Stranger in Your House : Blog Of The Nation Parents at their wits' end
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Stranger in Your House

Stranger in Your House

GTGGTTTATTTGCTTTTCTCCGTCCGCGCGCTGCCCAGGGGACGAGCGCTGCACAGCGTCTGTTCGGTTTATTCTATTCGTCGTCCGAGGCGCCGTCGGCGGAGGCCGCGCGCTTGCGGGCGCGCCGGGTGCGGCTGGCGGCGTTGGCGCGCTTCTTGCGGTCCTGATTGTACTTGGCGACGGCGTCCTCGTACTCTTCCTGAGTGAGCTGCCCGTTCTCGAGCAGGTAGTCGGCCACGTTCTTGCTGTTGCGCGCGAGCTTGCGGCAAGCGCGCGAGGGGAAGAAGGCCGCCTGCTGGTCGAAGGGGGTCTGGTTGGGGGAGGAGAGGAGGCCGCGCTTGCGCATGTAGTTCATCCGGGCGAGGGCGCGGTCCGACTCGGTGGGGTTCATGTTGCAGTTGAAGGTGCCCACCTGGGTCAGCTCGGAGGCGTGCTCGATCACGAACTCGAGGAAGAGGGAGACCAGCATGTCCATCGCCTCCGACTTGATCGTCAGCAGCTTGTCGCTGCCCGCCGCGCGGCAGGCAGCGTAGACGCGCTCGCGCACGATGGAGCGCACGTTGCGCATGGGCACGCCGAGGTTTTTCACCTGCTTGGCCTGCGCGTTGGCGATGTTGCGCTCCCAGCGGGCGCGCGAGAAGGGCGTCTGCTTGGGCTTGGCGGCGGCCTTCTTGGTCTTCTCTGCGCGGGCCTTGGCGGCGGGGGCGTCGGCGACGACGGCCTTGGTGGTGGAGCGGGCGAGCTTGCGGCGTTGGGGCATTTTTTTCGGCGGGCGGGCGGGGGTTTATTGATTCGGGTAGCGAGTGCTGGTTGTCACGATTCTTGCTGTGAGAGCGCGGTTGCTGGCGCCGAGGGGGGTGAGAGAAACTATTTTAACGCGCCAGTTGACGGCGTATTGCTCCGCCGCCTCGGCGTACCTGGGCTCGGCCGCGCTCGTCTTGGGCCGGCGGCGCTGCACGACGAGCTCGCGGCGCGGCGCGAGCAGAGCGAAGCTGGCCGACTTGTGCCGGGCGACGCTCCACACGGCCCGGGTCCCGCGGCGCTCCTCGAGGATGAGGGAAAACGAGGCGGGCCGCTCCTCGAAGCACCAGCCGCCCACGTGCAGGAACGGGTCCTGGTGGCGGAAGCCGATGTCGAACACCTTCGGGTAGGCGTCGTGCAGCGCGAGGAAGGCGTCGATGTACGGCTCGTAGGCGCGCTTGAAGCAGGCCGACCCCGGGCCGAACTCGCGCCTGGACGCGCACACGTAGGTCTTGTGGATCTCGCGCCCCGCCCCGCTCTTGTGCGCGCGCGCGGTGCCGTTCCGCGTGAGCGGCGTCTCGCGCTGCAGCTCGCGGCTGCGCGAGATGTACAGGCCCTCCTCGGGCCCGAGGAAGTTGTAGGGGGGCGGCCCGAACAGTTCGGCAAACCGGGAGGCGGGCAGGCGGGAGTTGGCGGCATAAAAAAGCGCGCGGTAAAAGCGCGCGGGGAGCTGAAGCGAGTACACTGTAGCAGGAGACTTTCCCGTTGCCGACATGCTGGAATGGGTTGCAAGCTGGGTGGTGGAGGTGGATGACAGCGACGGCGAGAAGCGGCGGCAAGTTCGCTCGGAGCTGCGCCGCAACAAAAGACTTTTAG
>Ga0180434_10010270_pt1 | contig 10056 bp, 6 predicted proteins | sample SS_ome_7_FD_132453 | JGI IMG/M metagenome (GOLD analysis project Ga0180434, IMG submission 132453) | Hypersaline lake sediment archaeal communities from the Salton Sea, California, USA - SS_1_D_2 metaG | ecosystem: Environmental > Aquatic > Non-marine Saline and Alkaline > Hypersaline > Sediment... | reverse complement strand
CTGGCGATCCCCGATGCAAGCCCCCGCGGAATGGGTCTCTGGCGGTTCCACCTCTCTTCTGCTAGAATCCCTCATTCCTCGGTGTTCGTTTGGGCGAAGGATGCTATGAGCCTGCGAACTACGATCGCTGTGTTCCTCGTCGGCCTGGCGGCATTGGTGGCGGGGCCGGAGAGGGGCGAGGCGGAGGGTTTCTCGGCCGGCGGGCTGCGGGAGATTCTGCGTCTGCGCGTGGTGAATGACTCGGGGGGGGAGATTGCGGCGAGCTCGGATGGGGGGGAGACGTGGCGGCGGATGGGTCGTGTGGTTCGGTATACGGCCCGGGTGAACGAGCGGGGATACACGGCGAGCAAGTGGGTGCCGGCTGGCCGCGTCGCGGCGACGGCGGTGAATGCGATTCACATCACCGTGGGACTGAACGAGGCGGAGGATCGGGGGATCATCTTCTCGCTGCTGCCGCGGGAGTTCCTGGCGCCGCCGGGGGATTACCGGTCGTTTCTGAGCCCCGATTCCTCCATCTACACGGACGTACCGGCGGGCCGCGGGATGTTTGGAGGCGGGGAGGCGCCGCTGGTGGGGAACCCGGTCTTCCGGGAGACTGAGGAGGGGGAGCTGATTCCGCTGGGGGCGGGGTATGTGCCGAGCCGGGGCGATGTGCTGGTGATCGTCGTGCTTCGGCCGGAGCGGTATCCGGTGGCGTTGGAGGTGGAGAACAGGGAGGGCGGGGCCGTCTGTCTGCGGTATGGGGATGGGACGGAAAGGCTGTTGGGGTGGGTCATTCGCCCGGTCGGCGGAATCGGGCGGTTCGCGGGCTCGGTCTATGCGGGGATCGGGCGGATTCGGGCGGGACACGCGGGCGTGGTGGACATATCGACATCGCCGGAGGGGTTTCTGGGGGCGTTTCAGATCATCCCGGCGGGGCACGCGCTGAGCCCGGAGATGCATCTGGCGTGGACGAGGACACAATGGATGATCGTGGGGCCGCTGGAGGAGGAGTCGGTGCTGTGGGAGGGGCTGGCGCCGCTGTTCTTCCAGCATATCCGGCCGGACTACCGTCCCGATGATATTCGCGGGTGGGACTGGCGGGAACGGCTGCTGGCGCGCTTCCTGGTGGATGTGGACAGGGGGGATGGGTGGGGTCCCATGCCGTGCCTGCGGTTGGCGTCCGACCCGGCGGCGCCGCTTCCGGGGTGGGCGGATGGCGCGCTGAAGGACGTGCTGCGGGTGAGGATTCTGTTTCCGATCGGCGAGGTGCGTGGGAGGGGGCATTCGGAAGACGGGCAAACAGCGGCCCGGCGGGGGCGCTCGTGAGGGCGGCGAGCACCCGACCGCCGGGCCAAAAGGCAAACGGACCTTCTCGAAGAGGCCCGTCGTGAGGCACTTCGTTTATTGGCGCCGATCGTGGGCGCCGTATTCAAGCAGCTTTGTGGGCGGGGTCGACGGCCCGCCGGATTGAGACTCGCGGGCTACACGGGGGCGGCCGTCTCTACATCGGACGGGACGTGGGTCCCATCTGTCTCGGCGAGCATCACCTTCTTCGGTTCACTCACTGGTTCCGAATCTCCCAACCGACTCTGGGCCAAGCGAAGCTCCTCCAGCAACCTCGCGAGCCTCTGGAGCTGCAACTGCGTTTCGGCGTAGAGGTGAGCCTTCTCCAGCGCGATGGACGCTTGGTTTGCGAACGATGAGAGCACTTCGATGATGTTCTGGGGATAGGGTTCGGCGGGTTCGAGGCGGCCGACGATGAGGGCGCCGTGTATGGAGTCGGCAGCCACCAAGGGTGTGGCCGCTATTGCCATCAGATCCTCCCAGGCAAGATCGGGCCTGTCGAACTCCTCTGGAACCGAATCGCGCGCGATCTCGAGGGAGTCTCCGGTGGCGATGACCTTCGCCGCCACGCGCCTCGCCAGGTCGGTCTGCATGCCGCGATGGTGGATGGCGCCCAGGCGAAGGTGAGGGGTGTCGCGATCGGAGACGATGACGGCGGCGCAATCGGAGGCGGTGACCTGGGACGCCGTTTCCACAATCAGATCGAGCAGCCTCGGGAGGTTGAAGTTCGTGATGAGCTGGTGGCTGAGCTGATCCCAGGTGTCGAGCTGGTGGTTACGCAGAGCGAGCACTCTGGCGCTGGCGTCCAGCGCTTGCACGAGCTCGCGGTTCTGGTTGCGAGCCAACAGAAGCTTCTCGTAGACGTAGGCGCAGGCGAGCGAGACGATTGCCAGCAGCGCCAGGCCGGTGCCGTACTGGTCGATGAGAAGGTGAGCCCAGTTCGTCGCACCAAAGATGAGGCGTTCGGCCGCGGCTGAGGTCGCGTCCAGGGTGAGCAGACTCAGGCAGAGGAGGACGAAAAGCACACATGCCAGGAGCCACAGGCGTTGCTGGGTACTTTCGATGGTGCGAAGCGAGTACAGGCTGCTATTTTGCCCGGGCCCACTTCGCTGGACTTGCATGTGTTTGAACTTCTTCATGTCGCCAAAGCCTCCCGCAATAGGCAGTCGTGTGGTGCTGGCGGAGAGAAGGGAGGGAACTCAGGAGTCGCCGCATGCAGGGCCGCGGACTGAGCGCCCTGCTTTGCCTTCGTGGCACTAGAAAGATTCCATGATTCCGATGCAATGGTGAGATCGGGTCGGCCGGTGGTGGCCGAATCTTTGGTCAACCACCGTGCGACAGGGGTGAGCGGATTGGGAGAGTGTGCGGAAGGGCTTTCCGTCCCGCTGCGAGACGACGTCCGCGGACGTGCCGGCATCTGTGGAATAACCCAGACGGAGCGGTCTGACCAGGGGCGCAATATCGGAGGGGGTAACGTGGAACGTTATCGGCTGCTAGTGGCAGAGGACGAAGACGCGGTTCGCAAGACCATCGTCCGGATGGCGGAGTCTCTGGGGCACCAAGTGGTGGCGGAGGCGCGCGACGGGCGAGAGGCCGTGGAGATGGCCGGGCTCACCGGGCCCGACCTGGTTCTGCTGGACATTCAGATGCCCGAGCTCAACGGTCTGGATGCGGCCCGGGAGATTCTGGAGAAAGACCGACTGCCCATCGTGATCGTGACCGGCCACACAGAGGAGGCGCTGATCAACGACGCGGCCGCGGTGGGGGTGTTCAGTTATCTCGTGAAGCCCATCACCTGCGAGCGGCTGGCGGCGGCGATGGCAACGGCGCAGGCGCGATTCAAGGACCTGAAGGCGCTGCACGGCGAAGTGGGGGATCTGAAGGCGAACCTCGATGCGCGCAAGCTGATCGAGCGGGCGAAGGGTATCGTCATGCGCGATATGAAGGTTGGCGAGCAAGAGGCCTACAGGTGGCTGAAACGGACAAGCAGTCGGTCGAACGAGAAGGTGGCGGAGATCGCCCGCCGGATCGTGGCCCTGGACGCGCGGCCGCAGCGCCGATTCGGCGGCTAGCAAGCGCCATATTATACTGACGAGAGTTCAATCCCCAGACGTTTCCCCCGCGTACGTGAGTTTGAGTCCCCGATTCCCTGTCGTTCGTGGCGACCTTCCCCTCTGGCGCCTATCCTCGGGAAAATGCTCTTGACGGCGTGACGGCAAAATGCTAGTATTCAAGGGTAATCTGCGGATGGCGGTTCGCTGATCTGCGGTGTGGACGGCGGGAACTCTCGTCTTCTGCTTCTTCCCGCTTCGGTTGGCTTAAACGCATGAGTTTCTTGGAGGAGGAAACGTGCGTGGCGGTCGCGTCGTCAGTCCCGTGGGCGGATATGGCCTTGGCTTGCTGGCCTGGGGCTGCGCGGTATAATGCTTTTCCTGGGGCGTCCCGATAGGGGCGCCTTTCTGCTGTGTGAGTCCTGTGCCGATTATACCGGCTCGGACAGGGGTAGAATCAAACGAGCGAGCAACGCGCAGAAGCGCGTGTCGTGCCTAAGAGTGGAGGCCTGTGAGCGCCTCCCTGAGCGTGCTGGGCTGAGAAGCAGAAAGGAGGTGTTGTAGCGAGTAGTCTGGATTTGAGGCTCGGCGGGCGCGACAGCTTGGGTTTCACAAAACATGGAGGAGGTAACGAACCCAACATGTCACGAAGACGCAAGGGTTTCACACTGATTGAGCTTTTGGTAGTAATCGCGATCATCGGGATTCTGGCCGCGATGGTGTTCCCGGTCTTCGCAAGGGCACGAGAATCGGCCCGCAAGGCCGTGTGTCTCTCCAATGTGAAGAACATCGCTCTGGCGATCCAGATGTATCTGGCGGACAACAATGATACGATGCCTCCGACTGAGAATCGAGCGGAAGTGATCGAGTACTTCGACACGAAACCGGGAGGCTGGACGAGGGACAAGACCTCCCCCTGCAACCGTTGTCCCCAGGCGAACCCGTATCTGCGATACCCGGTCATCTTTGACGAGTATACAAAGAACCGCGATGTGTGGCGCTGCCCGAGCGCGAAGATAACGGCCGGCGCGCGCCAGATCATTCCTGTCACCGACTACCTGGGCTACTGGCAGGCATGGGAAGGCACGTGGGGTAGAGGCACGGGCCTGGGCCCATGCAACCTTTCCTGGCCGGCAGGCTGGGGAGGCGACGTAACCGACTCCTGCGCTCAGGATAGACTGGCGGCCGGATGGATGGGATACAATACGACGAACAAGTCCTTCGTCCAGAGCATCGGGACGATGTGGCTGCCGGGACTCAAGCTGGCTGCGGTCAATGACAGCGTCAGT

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I think my parents would agree that I was a difficult teenager in some (most?) ways. My mother regularly caught me cutting school — bored by life, chain smoking — at the local coffee shop. This, of course, made me not only difficult, but monumentally stupid — why I couldn't find a hangout my mother didn't frequent, I'll never know. Years later, I think we can all agree that not only could it have been worse, but I was probably on the easy side. Parents with children who were affectionate and intimate in their early years, can end up with depressed, addicted, and venomous children who desperately need help, but cannot accept it. So-called "Boot Camps" have been in the news lately — they can be terrifying, costly, and worse, unregulated. But what on earth are your options when it feels like you've been through all of them? We'll talk to the author of the wonderful memoir Augusta, Gone (she described interacting with her troubled daughter, "like sticking my hand into the garbage disposal,"), and we're hoping that her story, along with help from Amy Dickinson and Maia Szalavitz, will inspire you to tell yours here. Parents, teenagers — what was your experience?